A Milestone Meeting
As I indicated in my recent interview on King World News, a very important open hearing has been scheduled by the CFTC for Thursday, Jan. 14, 2010 at 1:00 PM. The holding of an open Commission deliberation and possible vote on a specific issue is a very rare event, one that I don't recall occurring before (although the Financial Times wrote that the last such event was held in 2004). The issue to be considered is that of proposed hard position limits in energy futures and legitimate hedge exemptions to those limits. The public has been invited to observe the proceedings, with the particulars found here – http://www.cftc.gov/newsroom/generalpressreleases/2010/pr5771-10.html
I plan on observing the meeting and urge you to do the same. If you can't watch or listen live, I'm sure the CFTC will record the meeting for later review. I'm confident that I will have plenty to comment on after the meeting, so it should be instructive for you to first observe the meeting for yourself, to make sure, at a minimum, that my comments aren't off-base. I don't want to create false hopes, but my expectation is that this will be an historic hearing.
While I will have plenty to say after the meeting, let me set the stage for why this meeting is so important and then speculate a bit for what this may mean for commodity regulation in general and for silver in particular. Make no mistake, even if the word silver is never uttered in this meeting, I am certain that the eventual impact it will have on silver will be nothing short of profound. Only the timing is in question. More on that in a bit.
This open-to-the-public meeting of the full Commission is both the culmination and potential starting point of a determined effort by Chairman Gary Gensler to fulfill the commodity regulatory reform objectives of the Obama administration.
I confess to growing impatient recently with the pace of position limit reform. My impatience was never about the caliber and sincerity of Chairman Gensler as a regulator, but strictly whether any one man could measure up the extreme nature of the entrenched silver manipulation. I still feel that way, namely, if Gensler can't do it, no one can (except the market itself). The great thing about the historic open meeting this week is that we should learn more than ever about where Chairman Gensler and the other Commissioners stand on this issue.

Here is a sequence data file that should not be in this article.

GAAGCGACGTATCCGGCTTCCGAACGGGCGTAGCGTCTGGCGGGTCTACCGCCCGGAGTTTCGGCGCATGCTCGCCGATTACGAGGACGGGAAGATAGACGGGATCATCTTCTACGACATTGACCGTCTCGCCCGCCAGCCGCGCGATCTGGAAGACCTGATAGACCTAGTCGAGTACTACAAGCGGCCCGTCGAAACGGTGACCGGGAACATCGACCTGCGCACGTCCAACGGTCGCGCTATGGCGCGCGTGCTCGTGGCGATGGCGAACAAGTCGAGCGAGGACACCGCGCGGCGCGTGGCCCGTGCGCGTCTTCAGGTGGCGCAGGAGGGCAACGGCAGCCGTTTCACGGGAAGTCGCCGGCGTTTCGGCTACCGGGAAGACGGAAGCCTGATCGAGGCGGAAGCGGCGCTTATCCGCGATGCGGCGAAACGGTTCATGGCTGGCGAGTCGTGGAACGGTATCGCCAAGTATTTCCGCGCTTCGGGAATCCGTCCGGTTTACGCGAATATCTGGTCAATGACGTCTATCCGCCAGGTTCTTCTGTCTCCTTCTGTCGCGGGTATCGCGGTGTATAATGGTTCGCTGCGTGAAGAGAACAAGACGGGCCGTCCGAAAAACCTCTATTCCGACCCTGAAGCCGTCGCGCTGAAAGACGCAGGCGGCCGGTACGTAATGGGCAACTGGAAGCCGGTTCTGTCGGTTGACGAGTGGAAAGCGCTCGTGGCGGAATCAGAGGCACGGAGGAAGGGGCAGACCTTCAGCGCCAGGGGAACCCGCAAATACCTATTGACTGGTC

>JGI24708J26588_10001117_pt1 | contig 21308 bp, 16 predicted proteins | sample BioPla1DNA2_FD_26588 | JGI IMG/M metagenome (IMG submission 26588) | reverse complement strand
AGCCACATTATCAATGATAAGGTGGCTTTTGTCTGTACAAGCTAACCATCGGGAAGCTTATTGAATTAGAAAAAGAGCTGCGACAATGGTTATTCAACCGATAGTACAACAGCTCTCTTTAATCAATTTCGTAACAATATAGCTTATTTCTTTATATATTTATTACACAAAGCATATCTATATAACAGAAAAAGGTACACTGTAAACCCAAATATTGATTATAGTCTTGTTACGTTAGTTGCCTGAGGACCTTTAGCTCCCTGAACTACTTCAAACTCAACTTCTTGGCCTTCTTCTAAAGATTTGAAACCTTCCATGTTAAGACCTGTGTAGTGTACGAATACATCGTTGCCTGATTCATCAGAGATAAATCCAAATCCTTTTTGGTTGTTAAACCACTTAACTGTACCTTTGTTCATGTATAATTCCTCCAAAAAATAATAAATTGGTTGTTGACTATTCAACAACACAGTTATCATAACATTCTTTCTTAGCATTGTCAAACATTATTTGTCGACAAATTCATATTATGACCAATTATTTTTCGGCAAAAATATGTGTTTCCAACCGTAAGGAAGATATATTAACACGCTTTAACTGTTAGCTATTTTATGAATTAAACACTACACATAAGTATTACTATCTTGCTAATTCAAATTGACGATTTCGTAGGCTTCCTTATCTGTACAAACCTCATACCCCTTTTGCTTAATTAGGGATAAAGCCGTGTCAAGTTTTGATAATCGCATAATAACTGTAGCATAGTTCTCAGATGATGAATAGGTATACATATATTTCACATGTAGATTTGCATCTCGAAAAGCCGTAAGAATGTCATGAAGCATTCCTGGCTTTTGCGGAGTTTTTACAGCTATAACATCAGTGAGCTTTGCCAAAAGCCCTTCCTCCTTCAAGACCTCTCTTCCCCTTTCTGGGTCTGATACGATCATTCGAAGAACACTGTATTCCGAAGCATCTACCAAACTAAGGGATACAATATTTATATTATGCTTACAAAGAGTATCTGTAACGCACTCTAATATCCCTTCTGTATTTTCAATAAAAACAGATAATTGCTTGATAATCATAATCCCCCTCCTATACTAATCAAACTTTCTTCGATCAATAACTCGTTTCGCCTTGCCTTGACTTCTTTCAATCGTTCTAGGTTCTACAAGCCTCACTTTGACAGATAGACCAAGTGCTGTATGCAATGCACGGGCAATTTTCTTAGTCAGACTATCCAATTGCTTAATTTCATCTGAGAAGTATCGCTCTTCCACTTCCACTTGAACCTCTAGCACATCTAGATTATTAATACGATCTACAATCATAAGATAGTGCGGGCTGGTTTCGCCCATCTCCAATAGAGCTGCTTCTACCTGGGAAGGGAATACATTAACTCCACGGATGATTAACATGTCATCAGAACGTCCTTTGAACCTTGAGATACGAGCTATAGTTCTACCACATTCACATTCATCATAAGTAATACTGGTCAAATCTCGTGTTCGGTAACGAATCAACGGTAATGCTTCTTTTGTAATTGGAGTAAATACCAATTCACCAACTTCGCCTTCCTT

This week's meeting represents an important milestone in a process that began on July 7, 2009, when Chairman Gensler first announced his intention to have the agency review the matter of position limits in the energy markets. http://www.cftc.gov/ucm/groups/public/@newsroom/documents/speechandtestimony/genslerstatement070709_b.pdf A series of three public hearings soon followed, conducted by the Commission in which testimony was heard from a wide spectrum of industry participants. The Commission's request for public comment on the hearings led to an outpouring of public reaction (90% of which specifically referenced position limits in silver and gold, although neither commodity was mentioned during the hearings). Numerous follow up speeches and statements from Chairman Gensler and other commissioners have led to Thursday's meeting.
Let me be clear this meeting is a very big deal. I believe we will all learn a great deal from the meeting. It should show and record just where each commissioner stands on the matter of position limits, in principle and in terms of what the specific limits should be. It's important that each commissioner stand up and be counted, either yea or nay. There will be a public comment period after the hearing so that you may weigh in with your feelings. Get prepared to do so. I wish I could press a button and put this process on fast-forward, but no such button exists.